This is not your typical exercise class. It’s a movement workshop. It’s a class that shows people
how to move in more diverse, healthier ways. There’s me. I’m Molly, a journalist and also what you might call a
sedentary person. I really hate exercise. It’s not just me. We’re more sedentary than we’ve ever
been as a species. And it’s having a serious effect on
our health. Welcome to the movement movement. A way of framing fitness not by how
much we exercise, but by how little we move. We talked to scientists
and movement experts to find out if, maybe, we’ve been
thinking about exercise all wrong. I’m Molly Rubin. This is Quartz. Please subscribe to our channel. – This is your living room? – It is. To learn more about
the movement movement, I traveled to a small town on the
Olympic Peninsula to meet Katy Bowman. – I don’t see a couch. – You don’t see a couch. There’s no
chairs really in the entire house. – We’ve got lower tables. Katy is part of a larger,
global fitness trend that emphasizes diverse,
natural movement and is gaining followers from
Hong Kong to Israel to the UK. Even at home, Katie takes
movement very seriously. – I will put things that I use
most regularly where I have to go the lowest
or the farthest. There are monkey bars in the bedroom. She sleeps on a mat she rolls up
every day. – So this is our bedroom. It’s hanging
here on the walls. It might seem like a lot… – Where are your chairs? But for Katy, it’s natural. She built her life to maximize
movement wherever possible. – Why is movement so important? – We have an epidemic as far as
sedentary behavior. Katy is a trained biomechanist
and fitness instructor who teaches people how to add more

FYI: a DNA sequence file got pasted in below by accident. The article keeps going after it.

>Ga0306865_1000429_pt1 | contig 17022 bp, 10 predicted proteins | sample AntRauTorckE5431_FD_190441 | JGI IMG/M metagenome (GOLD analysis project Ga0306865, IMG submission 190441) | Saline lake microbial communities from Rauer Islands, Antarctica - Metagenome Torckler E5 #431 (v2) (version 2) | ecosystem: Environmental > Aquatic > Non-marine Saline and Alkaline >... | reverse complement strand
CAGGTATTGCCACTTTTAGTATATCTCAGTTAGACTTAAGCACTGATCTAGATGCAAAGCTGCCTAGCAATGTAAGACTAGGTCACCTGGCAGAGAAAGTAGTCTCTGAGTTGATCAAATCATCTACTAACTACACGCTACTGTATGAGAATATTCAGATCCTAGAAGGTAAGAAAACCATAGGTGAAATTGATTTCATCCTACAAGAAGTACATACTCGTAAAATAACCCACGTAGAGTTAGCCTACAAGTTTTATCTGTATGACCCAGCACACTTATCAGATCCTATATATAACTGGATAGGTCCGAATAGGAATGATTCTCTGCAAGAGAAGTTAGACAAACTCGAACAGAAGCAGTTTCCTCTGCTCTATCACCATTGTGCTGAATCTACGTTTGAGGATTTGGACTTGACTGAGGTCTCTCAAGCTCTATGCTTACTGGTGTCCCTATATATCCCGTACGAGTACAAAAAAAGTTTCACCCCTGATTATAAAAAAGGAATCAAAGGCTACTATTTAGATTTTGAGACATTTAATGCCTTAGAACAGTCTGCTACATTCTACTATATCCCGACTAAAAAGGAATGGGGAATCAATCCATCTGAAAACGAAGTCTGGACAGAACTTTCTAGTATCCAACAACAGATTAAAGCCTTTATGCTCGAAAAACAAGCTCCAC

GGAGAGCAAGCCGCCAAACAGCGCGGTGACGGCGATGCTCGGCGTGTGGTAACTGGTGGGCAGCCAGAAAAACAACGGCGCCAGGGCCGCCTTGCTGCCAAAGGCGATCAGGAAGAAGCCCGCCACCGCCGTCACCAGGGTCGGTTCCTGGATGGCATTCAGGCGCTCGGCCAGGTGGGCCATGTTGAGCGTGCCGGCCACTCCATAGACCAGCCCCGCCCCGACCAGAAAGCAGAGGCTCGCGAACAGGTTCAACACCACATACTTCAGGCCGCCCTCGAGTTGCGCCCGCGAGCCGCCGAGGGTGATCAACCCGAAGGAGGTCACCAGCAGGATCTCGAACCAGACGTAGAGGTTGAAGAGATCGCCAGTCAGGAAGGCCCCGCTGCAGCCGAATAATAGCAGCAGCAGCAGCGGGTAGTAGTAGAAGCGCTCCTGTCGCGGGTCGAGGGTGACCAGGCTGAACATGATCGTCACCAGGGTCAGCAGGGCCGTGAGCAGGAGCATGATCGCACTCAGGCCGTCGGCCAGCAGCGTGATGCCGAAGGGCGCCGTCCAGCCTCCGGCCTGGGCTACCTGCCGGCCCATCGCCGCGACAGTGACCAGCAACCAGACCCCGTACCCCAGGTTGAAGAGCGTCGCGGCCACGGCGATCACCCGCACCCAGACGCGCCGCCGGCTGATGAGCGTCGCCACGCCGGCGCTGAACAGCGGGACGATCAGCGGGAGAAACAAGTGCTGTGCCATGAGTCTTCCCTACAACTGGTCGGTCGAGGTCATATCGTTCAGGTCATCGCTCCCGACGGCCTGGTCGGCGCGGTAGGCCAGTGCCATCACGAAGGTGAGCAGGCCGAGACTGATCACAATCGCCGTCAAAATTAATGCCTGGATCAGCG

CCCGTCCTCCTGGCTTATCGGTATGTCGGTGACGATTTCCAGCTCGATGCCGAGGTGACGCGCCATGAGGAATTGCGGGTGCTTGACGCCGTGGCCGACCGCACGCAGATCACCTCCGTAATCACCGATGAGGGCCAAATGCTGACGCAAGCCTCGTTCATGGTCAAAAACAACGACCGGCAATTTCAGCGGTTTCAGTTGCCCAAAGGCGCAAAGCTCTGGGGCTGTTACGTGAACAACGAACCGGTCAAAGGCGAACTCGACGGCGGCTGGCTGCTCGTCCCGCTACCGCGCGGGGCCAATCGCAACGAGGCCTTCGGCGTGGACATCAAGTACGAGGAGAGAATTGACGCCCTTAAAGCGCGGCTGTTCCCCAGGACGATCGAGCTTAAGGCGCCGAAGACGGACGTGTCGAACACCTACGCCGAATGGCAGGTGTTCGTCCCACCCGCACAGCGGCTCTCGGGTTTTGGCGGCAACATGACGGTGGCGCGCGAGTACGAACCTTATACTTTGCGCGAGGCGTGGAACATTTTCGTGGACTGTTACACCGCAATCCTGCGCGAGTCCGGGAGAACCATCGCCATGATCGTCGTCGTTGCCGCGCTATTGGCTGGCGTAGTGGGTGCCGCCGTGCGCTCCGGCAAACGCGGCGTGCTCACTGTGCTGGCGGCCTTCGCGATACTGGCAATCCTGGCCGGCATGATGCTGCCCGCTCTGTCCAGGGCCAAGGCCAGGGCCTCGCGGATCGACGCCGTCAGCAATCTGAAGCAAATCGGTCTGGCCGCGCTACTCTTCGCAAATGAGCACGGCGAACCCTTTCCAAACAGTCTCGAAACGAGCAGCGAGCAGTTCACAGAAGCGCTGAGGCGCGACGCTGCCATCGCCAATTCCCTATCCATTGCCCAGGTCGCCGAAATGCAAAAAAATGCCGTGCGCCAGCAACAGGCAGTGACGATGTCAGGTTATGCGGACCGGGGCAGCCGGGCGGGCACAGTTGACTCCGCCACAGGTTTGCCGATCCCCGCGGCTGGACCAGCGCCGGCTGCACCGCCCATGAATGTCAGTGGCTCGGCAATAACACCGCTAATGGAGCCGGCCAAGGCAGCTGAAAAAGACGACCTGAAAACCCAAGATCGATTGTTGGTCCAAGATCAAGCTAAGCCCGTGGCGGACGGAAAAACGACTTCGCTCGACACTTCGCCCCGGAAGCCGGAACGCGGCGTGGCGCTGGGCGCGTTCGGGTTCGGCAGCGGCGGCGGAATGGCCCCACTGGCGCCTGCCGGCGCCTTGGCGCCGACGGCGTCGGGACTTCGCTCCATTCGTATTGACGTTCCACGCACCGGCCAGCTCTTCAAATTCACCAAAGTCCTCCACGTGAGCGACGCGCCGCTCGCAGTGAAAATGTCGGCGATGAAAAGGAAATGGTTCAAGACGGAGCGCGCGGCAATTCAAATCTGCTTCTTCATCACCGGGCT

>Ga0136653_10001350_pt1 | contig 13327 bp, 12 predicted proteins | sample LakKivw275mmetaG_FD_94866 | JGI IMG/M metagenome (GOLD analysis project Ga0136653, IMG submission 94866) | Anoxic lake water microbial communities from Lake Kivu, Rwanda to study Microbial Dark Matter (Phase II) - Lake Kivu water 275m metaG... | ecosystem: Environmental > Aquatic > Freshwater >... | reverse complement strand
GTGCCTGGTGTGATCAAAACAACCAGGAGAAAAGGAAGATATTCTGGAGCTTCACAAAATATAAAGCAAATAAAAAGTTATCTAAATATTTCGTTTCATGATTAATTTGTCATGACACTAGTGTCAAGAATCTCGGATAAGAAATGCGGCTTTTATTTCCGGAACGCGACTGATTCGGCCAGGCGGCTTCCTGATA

movement to their lives, which she says is an essential part
of staying healthy. – We seem to only value long
duration, big, intense. We no longer see the value in small,
slow, accumulating. Katy preaches more movement,
not more exercise. – Movement is any physical
change in shape, whether it’s whole body,
or an area, or a cell. For me, the exercise hater, movement
sounds too good to be true. I wanted to know more about how
and why we need to move. – You don’t have to go to go to a gym! Keith Diaz is an exercise
physiologist and he says sitting at desks all day, spending hours in front of the TV or
computer, could be killing us. – Sedentary behavior increases
your risk for things like heart disease,
diabetes, early death. Exercise is good. But even
if we exercise, it doesn’t undo the harmful effects
of sitting for hours on end. – When you’re not utilizing your muscles, they start not regulating
like they should— your blood sugar levels, the fat
in your bloodstream. Think about the math. If you exercise for half
an hour every day, that’s 23 and a half hours
you aren’t moving. But even a little bit
makes a big difference. – If you replace 30 minutes
of your sitting time with 30 minutes of light-intensity
physical activity, so a casual walk down the street
or down the hall, you’d lower your risk of death by 17%. – Wow. And there’s an even bigger advantage to breaking up that movement
throughout the day. – Those individuals who frequently kept
their sitting breaks to less than 30 minutes at a time,
had a lower risk of death. It’s not just how much you sit, but how you accrue that sitting time
over the course of the day. – Why is movement so important from a
physiological perspective? – Our bodies are designed to move. What he’s talking about here is
evolutionary mismatch. – Hi! Herman Pontzer is an evolutionary
anthropologist who studies the Hadza, one of the last remaining
hunter-gatherer tribes. – How can hunter-gatherer populations